I’ll never forget the tension in the room the day our entire English department got called into the conference room. We were in trouble. Or rather, our scores were in trouble. But as all educators know, it’s often difficult to separate yourself from the numbers on a page when the stakes are high. While I won’t pretend I was open to their strongly worded suggestions at the time, in hindsight, it ended up sparking a pivotal change in my teaching. After the dust settled, I realized that ELA test prep activities were not only essential but also equitable. I also realized they are much more effective when you do them all year long– not just in the panicked weeks before state tests.
Now don’t get me wrong, I’m not suggesting you have to teach to the test to get high scores. In fact, most of my blog content is about inspiring creative thinking with engaging lesson plans. However, I do think incorporating explicit test prep strategies throughout your year-long curriculum will better help prepare students for the test come April or May.
Here are some easy ways to incorporate middle and high school ELA test prep into your regular curriculum:
Use Standardized Vocabulary
One of the easiest changes you can make to prepare students for your standardized test is to standardize the language you use in everyday teaching. For example, I personally use the phrase “main idea,” but as you can see in the example above, this state test uses “central idea.” With just this one simple change, students will pick up the testing jargon throughout the year so that it doesn’t slow them down or confuse them during state testing days.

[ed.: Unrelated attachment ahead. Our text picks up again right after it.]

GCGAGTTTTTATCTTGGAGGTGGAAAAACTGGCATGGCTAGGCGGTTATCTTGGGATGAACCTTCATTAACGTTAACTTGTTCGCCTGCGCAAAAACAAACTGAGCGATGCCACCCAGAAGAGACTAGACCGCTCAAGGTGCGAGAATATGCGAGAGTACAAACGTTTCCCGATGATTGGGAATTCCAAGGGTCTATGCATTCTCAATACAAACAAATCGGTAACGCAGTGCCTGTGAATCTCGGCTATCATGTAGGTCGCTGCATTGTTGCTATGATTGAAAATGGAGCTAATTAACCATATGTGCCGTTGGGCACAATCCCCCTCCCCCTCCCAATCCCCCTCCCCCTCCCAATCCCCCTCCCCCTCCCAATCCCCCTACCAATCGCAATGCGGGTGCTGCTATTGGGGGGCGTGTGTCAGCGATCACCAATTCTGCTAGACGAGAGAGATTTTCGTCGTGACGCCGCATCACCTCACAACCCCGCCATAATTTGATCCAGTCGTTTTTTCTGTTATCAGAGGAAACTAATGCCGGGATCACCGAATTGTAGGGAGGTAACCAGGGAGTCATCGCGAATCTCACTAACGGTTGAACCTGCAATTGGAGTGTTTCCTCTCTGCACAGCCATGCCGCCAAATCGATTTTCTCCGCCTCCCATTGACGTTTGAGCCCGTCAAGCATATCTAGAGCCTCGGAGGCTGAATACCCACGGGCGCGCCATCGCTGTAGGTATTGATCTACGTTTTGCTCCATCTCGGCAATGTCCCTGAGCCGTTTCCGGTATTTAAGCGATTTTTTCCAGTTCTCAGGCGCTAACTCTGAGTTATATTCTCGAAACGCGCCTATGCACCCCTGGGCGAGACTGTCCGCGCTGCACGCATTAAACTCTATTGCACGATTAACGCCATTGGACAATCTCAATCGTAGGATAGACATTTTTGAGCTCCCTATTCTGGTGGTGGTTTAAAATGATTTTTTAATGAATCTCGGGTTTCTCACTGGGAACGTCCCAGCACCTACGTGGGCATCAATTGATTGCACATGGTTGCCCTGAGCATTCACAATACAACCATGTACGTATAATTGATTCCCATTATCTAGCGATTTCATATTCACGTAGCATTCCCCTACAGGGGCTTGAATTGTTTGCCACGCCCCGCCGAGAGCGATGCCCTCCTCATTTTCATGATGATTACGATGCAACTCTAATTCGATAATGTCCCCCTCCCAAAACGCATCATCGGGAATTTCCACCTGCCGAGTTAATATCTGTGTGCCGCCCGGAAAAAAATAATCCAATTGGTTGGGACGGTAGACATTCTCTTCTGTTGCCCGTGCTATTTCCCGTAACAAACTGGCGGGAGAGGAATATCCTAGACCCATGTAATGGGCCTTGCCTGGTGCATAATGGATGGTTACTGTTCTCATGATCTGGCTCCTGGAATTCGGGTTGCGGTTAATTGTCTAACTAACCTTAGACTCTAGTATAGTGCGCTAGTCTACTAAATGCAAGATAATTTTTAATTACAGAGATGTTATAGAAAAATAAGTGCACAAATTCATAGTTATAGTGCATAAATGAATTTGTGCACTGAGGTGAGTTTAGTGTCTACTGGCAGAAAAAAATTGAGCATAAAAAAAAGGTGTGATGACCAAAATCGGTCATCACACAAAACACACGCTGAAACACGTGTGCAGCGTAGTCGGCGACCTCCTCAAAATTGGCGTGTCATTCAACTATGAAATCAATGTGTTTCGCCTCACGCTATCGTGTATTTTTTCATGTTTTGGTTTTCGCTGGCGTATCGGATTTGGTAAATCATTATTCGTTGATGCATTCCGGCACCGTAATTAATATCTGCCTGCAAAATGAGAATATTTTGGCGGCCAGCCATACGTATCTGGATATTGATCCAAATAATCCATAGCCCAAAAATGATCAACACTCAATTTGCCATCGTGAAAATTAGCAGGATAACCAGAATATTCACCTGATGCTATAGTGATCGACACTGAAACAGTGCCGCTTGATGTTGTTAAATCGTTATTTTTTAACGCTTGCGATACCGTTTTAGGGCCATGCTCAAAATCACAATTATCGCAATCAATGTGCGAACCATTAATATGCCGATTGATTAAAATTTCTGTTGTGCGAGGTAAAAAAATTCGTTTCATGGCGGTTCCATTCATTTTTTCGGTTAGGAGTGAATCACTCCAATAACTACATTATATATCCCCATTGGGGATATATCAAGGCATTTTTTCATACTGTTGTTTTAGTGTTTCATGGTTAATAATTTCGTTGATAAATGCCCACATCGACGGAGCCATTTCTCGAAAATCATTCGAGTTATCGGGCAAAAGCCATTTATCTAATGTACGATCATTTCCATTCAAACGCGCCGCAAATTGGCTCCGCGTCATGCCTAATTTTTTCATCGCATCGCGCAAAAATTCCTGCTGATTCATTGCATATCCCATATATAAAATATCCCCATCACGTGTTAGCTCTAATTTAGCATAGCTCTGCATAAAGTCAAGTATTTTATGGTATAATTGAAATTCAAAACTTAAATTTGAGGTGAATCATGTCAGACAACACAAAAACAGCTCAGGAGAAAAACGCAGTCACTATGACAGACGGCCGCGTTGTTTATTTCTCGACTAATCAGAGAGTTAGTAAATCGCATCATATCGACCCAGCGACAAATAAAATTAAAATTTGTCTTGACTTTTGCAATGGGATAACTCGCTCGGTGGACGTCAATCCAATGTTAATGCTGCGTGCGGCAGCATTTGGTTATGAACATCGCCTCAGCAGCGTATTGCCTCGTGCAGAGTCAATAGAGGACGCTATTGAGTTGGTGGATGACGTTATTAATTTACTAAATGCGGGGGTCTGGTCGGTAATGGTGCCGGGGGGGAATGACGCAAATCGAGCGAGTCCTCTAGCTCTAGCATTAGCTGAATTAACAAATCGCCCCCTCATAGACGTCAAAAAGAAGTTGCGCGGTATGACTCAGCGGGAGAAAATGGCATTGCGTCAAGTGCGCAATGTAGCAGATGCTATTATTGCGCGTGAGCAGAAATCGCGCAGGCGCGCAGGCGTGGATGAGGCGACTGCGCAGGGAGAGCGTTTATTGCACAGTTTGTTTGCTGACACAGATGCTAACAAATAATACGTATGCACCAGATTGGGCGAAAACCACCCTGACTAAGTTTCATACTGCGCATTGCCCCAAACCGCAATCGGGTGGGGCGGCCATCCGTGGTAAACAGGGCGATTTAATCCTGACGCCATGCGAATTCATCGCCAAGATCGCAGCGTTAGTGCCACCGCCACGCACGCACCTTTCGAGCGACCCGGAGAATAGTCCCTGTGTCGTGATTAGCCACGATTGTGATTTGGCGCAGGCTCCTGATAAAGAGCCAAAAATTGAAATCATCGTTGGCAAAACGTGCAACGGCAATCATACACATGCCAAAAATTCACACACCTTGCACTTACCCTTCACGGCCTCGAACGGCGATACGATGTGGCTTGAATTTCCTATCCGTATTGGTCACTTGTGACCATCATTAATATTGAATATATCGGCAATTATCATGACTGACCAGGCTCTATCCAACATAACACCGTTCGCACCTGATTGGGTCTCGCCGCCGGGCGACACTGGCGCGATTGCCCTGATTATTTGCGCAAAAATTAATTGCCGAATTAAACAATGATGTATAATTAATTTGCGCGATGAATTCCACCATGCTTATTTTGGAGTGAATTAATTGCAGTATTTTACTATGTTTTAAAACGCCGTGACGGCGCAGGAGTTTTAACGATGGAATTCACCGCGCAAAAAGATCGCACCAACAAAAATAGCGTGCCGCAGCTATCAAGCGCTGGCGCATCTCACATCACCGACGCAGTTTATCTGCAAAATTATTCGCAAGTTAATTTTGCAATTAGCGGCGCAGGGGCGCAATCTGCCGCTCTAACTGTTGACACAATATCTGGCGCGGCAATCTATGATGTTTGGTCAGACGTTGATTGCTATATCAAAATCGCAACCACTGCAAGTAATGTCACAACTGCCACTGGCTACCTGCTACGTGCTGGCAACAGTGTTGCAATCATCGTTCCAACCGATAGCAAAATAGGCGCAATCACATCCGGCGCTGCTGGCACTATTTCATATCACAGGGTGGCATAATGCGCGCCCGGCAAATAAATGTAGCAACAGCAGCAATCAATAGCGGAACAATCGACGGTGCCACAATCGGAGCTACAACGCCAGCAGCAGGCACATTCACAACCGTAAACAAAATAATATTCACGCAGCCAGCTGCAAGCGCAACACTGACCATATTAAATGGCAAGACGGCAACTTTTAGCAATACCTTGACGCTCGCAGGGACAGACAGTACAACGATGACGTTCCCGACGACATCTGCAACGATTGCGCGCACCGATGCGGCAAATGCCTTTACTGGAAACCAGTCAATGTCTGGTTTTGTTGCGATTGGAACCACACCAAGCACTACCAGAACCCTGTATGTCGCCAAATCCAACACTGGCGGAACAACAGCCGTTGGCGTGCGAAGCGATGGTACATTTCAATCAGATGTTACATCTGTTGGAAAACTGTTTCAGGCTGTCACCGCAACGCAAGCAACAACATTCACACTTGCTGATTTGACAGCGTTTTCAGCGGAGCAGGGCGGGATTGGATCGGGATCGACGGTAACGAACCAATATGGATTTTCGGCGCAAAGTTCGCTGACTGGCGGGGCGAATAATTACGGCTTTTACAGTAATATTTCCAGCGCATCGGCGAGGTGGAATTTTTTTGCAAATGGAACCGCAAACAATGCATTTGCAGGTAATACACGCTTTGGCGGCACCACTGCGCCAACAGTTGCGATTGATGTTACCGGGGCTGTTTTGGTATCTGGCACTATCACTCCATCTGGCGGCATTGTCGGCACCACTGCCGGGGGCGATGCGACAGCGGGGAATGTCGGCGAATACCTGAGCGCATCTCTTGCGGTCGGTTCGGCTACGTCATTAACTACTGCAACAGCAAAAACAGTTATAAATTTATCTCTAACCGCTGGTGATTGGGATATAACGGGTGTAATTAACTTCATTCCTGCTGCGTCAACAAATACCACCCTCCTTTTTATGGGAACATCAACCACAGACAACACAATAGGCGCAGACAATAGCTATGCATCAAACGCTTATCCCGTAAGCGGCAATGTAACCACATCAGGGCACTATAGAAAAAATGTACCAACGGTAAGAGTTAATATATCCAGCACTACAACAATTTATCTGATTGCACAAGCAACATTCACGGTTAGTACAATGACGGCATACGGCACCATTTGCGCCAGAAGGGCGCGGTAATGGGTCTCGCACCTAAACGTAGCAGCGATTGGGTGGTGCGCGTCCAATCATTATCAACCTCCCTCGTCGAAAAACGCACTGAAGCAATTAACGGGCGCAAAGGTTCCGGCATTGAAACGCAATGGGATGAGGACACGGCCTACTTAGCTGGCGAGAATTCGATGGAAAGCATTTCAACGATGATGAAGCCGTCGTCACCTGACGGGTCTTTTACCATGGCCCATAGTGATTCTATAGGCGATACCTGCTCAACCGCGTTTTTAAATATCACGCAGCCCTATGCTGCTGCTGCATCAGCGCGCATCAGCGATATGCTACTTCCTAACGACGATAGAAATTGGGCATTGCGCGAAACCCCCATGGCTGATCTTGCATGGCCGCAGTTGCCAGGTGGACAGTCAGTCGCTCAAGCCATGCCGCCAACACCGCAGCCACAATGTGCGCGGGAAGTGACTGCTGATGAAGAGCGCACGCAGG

Another hack you can do is to analyze your state practice tests from a mathematical lens. First, look through some of the sample test questions. Then, use the “control F” keyboard shortcut to get a count of how many times that word or phrase is used. Next, put the words and counts into a sheet and see what you notice. What type of questions or phrases are used most frequently? Which are used the least? Lastly, apply this data by focusing more on high frequency test questions throughout the integrated test prep ideas below.
Mimic Standardized Test Questions
If you give unit tests after reading novels, then you have an opportunity to incorporate test prep without sacrificing an instructional day! Though it does take some time to write the test questions, all you have to do is make sure that your unit tests mimic standardized test questions.
Though all state tests are slightly different, one thing I’ve noticed and try to mimic in my unit tests is that the answers all start with the same stem. For example, you can see in the sample above that all the answers all start with “He uses.”
Beyond this small tweak, you can also use test prep questions such as a prompt to put into AI or as inspiration to write yourself. Like the tip above, the goal is to try to mimic how questions are worded so that students get used to seeing the types of questions they’ll face on state testing days. This goes far in building stamina and confidence over time, especially if they have an opportunity to track improvement!
Incorporate Cold Reads
Adding to the point above, one of the biggest changes I made with my year-long test prep strategy was to add “cold reads” to every test. A cold read simply means a passage that students haven’ t read before but that tests the strategies they have learned. My favorite place to get these cold reads is CommonLit. They have a variety of passages that are organized by topic, each with built-in test prep questions. For example, if you are teaching The Crucible, they offer a ton of thematic pairings.